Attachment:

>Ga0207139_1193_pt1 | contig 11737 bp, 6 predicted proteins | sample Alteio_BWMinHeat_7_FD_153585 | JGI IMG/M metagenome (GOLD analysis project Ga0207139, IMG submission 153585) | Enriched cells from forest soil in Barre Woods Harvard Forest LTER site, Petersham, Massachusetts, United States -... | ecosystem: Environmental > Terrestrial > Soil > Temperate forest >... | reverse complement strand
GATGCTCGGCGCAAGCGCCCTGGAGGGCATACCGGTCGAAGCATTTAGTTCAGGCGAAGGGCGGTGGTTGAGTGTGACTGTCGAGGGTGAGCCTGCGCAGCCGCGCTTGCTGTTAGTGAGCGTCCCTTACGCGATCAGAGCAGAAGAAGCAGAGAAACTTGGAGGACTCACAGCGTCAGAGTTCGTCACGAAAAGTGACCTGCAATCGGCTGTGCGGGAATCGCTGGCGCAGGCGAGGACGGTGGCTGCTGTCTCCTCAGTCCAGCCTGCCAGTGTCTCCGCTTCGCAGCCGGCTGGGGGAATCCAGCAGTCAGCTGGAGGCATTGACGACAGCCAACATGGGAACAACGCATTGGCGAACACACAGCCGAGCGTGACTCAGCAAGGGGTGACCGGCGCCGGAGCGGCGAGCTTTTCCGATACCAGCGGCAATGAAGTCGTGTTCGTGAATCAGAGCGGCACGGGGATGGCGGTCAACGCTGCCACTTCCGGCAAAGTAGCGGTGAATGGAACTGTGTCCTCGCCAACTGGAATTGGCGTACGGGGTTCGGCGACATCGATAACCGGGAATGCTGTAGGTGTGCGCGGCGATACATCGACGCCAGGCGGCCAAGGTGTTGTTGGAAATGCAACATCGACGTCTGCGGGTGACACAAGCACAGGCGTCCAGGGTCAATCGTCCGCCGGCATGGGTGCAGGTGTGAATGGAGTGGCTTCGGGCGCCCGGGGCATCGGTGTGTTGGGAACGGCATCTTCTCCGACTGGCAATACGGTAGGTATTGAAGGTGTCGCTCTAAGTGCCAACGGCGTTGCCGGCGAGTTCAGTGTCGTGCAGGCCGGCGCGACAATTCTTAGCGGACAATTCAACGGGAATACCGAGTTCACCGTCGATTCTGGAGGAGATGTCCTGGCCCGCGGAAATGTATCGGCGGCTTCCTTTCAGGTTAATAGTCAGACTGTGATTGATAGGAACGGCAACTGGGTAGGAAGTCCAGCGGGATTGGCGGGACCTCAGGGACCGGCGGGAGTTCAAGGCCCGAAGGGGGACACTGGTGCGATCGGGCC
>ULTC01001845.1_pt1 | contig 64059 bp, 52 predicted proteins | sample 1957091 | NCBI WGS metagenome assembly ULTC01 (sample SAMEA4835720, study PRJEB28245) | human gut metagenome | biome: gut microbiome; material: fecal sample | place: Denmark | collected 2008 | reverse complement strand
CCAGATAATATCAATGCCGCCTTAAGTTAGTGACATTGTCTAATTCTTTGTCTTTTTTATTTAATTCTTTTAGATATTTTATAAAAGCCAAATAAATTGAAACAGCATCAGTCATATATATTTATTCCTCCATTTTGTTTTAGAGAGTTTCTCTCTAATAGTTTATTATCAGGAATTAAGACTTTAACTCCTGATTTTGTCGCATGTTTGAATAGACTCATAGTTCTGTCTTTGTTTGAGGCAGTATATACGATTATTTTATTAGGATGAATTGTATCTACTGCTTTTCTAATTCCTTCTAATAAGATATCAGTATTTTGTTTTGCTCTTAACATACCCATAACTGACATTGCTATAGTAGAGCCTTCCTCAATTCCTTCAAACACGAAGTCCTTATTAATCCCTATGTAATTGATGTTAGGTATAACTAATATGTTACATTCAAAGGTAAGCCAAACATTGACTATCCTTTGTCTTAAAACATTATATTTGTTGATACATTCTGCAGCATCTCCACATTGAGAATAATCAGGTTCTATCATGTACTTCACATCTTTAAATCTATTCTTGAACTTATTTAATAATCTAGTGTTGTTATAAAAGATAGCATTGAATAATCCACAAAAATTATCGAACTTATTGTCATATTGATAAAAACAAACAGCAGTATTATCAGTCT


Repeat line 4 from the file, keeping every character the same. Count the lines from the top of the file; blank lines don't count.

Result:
CCAGATAATATCAATGCCGCCTTAAGTTAGTGACATTGTCTAATTCTTTGTCTTTTTTATTTAATTCTTTTAGATATTTTATAAAAGCCAAATAAATTGAAACAGCATCAGTCATATATATTTATTCCTCCATTTTGTTTTAGAGAGTTTCTCTCTAATAGTTTATTATCAGGAATTAAGACTTTAACTCCTGATTTTGTCGCATGTTTGAATAGACTCATAGTTCTGTCTTTGTTTGAGGCAGTATATACGATTATTTTATTAGGATGAATTGTATCTACTGCTTTTCTAATTCCTTCTAATAAGATATCAGTATTTTGTTTTGCTCTTAACATACCCATAACTGACATTGCTATAGTAGAGCCTTCCTCAATTCCTTCAAACACGAAGTCCTTATTAATCCCTATGTAATTGATGTTAGGTATAACTAATATGTTACATTCAAAGGTAAGCCAAACATTGACTATCCTTTGTCTTAAAACATTATATTTGTTGATACATTCTGCAGCATCTCCACATTGAGAATAATCAGGTTCTATCATGTACTTCACATCTTTAAATCTATTCTTGAACTTATTTAATAATCTAGTGTTGTTATAAAAGATAGCATTGAATAATCCACAAAAATTATCGAACTTATTGTCATATTGATAAAAACAAACAGCAGTATTATCAGTCT